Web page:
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June 9, 2008
Heat Alert upgraded to Extreme Heat Alert, Cooling Centres Open
Dr. David McKeown, Toronto’s Medical Officer of Health has upgraded yesterday’s Heat Alert to an Extreme Heat Alert for today. The Extreme Heat Alert will be in effect until further notice.

During an Extreme Heat Alert, the public is encouraged to call or visit family, friends and neighbours, especially isolated adults and seniors who are at greater risk of suffering from heat-related illness. Other at risk groups include people with chronic illnesses, including mental illness, infants and young children, people on certain medications and those who are marginally housed or homeless.

In addition to using air conditioned shopping malls, local libraries and neighbourhood community centres as places to cool off, six Cooling Centres are open during Extreme Heat Alerts for those in need.

• Metro Hall, 55 John St. (John and King), open 24 hours
• East York Civic Centre, 850 Coxwell Ave. (Coxwell and Mortimer), open 11 a.m. - 7 p.m.
• North York Civic Centre, 5100 Yonge St. (Yonge and Sheppard), open 11 a.m. - 7 p.m.
• Etobicoke Olympium, 590 Rathburn Rd. (Rathburn west of Renforth), open 11 a.m. - 7 p.m.
• Heron Park Community Centre, 292 Manse Rd. (Lawrence east of Morningside), open 11 a.m. - 7 p.m.
• Centennial Recreation Centre, 1967 Ellesmere Rd. (Ellesmere west of Markham), open 11 a.m. - 7 p.m.

Water and snacks are available at the six cooling centres.

The public is also advised to “Beat the Heat” by taking these precautions:
• Drink lots of water and natural fruit juices.
• Go to air conditioned places, including shopping malls or one of many local libraries and community centres located in each neighbourhood.
• Stay out of the blazing sun or heat.
• Reduce strenuous physical outdoor activity, especially between 11 a.m. and 4 p.m.
• Never leave the elderly, children or pets unattended in a car.

Landlords of buildings without air conditioning are encouraged to provide a dedicated cooling room for residents to escape the heat.

Those in need of assistance or have heat related inquiries may call the Canadian Red Cross Heat Information Line at 416-480-2615 between 9 a.m. and 9 p.m.

Toronto Emergency Medical Services (EMS) will respond to non-emergency requests made through the Heat Information Line to conduct in-home medical and environmental assessments and education to those at risk of heat-related illness.

For more information about How to Beat the Heat, visit

Often high air pollution occurs during hot weather conditions. People with heart and lung conditions, seniors and children should pay special attention to the hourly Air Quality Health Index levels and forecasts available at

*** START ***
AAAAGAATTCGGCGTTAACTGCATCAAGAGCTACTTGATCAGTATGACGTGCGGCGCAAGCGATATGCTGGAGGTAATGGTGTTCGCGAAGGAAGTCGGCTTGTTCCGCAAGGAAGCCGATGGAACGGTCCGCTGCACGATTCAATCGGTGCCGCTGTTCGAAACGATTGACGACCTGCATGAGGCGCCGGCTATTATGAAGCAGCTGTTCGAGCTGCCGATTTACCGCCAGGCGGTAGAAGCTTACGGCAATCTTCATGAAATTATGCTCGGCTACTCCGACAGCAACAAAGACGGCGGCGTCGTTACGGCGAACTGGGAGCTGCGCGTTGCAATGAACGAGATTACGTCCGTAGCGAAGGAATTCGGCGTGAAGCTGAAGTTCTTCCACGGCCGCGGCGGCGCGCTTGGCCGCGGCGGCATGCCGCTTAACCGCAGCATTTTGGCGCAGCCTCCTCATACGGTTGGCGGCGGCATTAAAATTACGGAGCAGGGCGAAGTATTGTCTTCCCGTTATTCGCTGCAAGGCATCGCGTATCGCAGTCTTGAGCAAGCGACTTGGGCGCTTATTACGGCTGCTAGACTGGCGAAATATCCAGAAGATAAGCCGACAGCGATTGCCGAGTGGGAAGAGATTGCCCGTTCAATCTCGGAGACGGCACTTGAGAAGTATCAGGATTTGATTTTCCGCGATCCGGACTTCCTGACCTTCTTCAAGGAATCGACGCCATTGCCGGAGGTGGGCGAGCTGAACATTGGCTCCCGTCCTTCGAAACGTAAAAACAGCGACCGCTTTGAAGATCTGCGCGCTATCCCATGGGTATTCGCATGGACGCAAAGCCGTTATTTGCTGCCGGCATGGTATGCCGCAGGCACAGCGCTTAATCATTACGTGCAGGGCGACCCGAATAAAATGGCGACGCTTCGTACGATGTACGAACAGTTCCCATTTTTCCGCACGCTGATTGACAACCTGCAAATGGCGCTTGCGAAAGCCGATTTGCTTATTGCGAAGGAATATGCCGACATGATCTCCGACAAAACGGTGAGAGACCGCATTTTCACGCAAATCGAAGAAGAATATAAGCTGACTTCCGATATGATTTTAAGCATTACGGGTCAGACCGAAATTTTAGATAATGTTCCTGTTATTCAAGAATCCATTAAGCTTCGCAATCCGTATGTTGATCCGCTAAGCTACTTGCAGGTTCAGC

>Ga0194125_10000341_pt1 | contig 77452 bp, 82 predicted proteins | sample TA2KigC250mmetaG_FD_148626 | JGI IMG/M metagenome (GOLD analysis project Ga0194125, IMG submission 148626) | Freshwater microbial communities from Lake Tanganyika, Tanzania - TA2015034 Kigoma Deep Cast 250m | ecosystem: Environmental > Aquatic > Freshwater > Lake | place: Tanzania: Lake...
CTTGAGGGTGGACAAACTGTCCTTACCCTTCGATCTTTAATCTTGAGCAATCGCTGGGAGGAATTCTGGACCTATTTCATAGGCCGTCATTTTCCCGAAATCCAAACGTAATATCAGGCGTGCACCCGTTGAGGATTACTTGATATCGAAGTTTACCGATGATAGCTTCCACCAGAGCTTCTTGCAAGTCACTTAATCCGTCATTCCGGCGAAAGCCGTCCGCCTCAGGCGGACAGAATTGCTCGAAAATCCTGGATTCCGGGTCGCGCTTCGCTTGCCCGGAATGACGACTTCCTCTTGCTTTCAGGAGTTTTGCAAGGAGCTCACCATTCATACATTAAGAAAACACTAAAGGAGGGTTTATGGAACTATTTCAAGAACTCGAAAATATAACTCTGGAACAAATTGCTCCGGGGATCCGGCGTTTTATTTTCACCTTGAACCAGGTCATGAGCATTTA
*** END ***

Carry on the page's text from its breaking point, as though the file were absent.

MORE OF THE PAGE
Toronto is Canada’s largest city and sixth largest government, and home to a diverse population of about 2.6 million people. It is the economic engine of Canada and one of the greenest and most creative cities in North America. In the past three years, Toronto has won more than 70 awards for quality, innovation and efficiency in delivering public services. Toronto’s government is dedicated to prosperity, opportunity and liveability for all its residents.

Media contacts:
Susan Sperling, Toronto Public Health, 416-338-7974,
Tanya Elliott, Canadian Red Cross, 905-890-1000 ext. 202 or pager 416-442-1948

For information about the Cooling Centres:
Elaine Smyer, Manager, Emergency Planning, Shelter, Support and Housing Administration, 416-397-1384,

Backgrounder - Toronto Cooling Centres open in response to an Extreme Heat Alert

During an Extreme Heat Alert, Toronto Public Health activates the City’s Hot Weather Response Plan and Shelter, Support and Housing Administration Division opens six emergency cooling centres located at Metro Hall, East York Civic Centre, North York Civic Centre, Etobicoke Olympium, Heron Park Community Centre and Centennial Recreation Centre.

Cooling Centres are managed by the City of Toronto and operated by two groups, the Innovators Council and the Lions Club. Although there are air-conditioned libraries and community centres throughout the city where people can get reprieve from the heat, the formal Cooling Centres offer additional air-conditioned places to rest and drinker-hydrate with a drink of water. Centres continue to operate until Toronto Public Health declares the Extreme Heat Alert to be over.

The Centres are open for all citizens of Toronto. Seniors are most often at risk during periods of extreme heat.

In 2007 there were five Extreme Heat Alerts; in 2006 there were eight.

Hours of operation
During an Extreme Heat Alert, Metro Hall is open 24 hours and the other six locations are open from 11 a.m. until 7 p.m. Cooling Centres are designed as places to rest and allow the body to cool down. Two hours is usually enough time to regulate the body’s temperature, but people are welcome to stay longer if they wish.

Cooling Centre services
People are invited to sit in the Cooling Centres until they no longer feel the effects of the heat. If feeling ill from the heat, visitors can ask for a cot to lie down on or for help getting medical attention. Water, juice and a light snack are available, as are tips on keeping cool and summer safety and information on heat related issues. Normally, only working animals are normally permitted in City facilities; during Extreme Heat Alerts pets are welcome to join their owners at Cooling Centres. For the comfort and safety of all visitors, pets must be leashed and under the owner’s control at all times. Owners are responsible for cleaning up after their pets.

For more information about Cooling Centres:
Elaine Smyer, Manager, Emergency Planning, Shelter, Support and Housing Administration Division, City of Toronto, 416-397-1384, 416-714-2730 (pager)



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